LIFE AND DEBT (NR)
New Yorker Films
Director: Stephanie Black
Producer: Stephanie Black
Written by: Jamaica Kincaid (narration)
Cast: Belinda Becker (narration)
Rating: out of 5
I am not stupid. Nor am I dumb, simple, dull, thick or idiotic. I can converse at great length on many subjects, such as film, televison, literature and sports. I even know a good bit about politics and world events, which led me to believe, what with all this knowledge, that I would be mentally fit for reviewing the film Life and Debt a documentary focusing on the economic plight of Jamaica. Unfortunately, it turns out I am no more equipped to handle this film than Terry Bradshaw is to handle the play- by-play at the Bolshoi. This movie is about as intellectual as you can get, seemingly a mere half-step above the instructional films shown to bored eleventh-graders in their government classes. Of all the things I know about, global economic structure falls far down on the list, hovering just ahead of nuclear reactor maintanince but just behind open heart surgery (I do watch ďE.R.Ē after all). So I will do my best to sum up the plot, though keep in mind my grasp of what the movie was talking about is tenuous at best.
One of the main points of the movie is to bring attention to the hardships of the Jamaican farmers. And bring attention it does, painting a very stark picture of the misery that has befallen these good people of the soil. It seems that Jamaica as a country is broke. And I donít mean the ďGee-I-Canít-Afford-To-Super-Size-That -Whopper-ComboĒ kind of broke. Weíre talking hardcore poverty here, and it is not getting any better. The main reason for this is the fact that their farmers canít compete in the ďGlobal Economy,Ē seeing as how they must sell their crops and what have you for much more than the farmers in South America and California. Basically, all of this is the International Monetary Fundís fault. Jamaica took loans from the IMF and was then forced to pay back in U. S. dollars, after, of course, the IMF devalued the Jamaican currency. The debt as it stands today is roughly 640 million U.S., which translates into 18 billion Jamaican dollars. To try and get this monetary monstrosity paid off, the Jamaican government has cut federal funding on schools, hospitals, and social welfare in half, leaving most of the population without the education, medicine, or money to have what we know as a good life. This is the bare bones of the problem of course. It is really a rich tapestry of issues and problems that, sadly, sailed over my head like so many economically-minded geese.
Now, letís get to the part that makes me feel less dumb. I can tell you up front that fun and this movie have never been in the same room together. Life and Debt is an exact definition of what most people hate about documentaries. Itís boring, long, and about the problems of people that we, in general, havenít really thought about since we saw Cool Runnings. What makes this movie even more dreadful to sit through is the guilt heaped upon us by the industrial-sized shovelful. Intercut with the scenes of poor, wretched farmers bemoaning their state, are scenes of Americans frolicking in the Jamaican resorts, generally enjoying ourselves like the bastards that we are. Now this pisses me off for a couple of reasons. First off, one of the only things that the country has going for it is its tourism industry. Why does the film treat the tourists as if they are themselves stealing money from the farmersí wallets? Second, this film makes a point of singling out the American tourists as boorish louts. I am fairly certain that people from all over the world visit the island for a little R-and-R, so I donít think itís particularly fair to imply that weíre the only ones being insensitive.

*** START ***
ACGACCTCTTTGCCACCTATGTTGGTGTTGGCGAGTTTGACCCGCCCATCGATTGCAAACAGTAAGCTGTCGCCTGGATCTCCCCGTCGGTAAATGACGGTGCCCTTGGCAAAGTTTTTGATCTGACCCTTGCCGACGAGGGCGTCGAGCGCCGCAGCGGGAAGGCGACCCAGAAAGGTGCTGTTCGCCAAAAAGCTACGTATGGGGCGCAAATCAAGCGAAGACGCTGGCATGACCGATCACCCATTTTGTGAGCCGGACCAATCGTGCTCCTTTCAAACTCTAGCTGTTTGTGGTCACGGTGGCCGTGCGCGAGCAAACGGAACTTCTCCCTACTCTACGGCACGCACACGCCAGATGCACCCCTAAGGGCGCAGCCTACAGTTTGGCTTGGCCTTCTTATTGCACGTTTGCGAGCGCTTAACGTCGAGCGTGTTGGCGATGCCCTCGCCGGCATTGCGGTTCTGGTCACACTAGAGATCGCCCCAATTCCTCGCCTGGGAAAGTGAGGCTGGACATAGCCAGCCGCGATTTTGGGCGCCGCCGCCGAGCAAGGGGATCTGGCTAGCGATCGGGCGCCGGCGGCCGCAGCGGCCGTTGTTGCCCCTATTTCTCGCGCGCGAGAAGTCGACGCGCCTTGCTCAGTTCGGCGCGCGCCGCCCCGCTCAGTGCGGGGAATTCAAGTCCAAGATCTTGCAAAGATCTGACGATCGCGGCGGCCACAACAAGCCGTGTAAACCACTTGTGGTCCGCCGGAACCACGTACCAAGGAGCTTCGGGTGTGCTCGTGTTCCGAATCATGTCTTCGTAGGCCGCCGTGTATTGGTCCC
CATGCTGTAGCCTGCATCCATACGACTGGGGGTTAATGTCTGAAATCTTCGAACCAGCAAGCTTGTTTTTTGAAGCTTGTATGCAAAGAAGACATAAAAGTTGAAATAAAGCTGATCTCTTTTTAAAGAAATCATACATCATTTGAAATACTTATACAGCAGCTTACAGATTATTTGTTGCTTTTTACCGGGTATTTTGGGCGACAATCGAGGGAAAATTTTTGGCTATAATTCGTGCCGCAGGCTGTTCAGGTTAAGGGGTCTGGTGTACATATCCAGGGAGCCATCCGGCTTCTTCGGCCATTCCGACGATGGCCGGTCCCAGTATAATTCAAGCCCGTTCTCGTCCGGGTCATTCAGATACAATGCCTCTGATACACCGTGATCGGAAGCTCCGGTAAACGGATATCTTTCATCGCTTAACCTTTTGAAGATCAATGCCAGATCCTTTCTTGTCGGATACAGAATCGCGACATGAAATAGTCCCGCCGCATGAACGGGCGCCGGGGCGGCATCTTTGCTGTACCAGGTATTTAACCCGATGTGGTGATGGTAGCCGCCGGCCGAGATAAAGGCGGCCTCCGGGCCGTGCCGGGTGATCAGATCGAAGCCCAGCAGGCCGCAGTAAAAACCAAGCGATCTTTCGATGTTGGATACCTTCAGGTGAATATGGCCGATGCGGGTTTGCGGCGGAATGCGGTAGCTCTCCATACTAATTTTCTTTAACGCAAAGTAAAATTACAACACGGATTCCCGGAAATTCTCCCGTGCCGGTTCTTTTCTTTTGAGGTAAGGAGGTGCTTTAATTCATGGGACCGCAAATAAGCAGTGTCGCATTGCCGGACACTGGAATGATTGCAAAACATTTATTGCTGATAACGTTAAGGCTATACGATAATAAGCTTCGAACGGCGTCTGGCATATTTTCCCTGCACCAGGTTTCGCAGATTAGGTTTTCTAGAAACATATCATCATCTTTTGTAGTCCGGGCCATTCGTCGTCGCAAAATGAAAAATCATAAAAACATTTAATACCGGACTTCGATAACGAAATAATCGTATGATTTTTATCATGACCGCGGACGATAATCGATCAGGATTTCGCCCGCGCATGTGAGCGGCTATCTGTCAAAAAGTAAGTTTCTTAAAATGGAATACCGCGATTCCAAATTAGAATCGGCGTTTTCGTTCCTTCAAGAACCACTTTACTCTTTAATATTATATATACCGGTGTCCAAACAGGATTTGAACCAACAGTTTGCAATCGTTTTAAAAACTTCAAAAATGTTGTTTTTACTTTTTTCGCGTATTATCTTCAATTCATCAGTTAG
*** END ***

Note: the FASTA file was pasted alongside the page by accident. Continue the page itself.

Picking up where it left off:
My main problem with the film is that the filmmakers took an issue thatís important and worthy of attention, and shot themselves in the foot by blaming all of America in general for the problems at hand, as opposed to singling out the other parties besides the IMF. I donít like leaving a movie theater feeling guilty for something I had nothing to do with. However, invoking just that reaction is, Iím pretty sure, the other main point of this film. In the end, this movie is going to get gobs of support from neo-activist, ďsocially awareĒ college students, but due to itís preachiness and rampant finger-pointing, thatís about the only group of people it will reach. To really bring an issue to light, as the filmmakers so obviously want to do, you need to make a documentary thatís both fair and intellectually stimulating. What they have created is an obtuse scolding that will stimulate only a knot of liberal guilt in the stomachs of people who will forget about it as soon as the next endangered species is discovered.
Take a pal and pay full price for both tickets.
Itís worth a full-price ticket.
Itís worth a matinee ticket.
Wait for video rental.
Check out the video from the library, if you must.
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